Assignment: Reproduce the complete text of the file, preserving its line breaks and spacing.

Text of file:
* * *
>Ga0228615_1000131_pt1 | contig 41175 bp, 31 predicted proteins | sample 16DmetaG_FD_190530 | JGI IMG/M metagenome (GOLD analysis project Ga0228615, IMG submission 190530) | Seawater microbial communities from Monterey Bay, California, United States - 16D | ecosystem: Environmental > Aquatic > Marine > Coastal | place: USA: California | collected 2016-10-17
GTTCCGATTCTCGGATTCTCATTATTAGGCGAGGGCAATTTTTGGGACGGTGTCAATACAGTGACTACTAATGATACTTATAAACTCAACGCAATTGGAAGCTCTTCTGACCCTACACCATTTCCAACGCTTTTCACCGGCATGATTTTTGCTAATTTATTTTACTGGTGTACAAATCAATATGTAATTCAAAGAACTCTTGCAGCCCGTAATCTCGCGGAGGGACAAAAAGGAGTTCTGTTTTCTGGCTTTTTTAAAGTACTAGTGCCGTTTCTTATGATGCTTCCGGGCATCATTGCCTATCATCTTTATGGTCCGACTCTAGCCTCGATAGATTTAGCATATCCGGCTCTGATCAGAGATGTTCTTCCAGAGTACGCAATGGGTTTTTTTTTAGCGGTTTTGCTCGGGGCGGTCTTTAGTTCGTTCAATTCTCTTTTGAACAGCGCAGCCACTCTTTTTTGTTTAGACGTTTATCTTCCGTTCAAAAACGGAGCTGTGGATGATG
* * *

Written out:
>Ga0228615_1000131_pt1 | contig 41175 bp, 31 predicted proteins | sample 16DmetaG_FD_190530 | JGI IMG/M metagenome (GOLD analysis project Ga0228615, IMG submission 190530) | Seawater microbial communities from Monterey Bay, California, United States - 16D | ecosystem: Environmental > Aquatic > Marine > Coastal | place: USA: California | collected 2016-10-17
GTTCCGATTCTCGGATTCTCATTATTAGGCGAGGGCAATTTTTGGGACGGTGTCAATACAGTGACTACTAATGATACTTATAAACTCAACGCAATTGGAAGCTCTTCTGACCCTACACCATTTCCAACGCTTTTCACCGGCATGATTTTTGCTAATTTATTTTACTGGTGTACAAATCAATATGTAATTCAAAGAACTCTTGCAGCCCGTAATCTCGCGGAGGGACAAAAAGGAGTTCTGTTTTCTGGCTTTTTTAAAGTACTAGTGCCGTTTCTTATGATGCTTCCGGGCATCATTGCCTATCATCTTTATGGTCCGACTCTAGCCTCGATAGATTTAGCATATCCGGCTCTGATCAGAGATGTTCTTCCAGAGTACGCAATGGGTTTTTTTTTAGCGGTTTTGCTCGGGGCGGTCTTTAGTTCGTTCAATTCTCTTTTGAACAGCGCAGCCACTCTTTTTTGTTTAGACGTTTATCTTCCGTTCAAAAACGGAGCTGTGGATGATG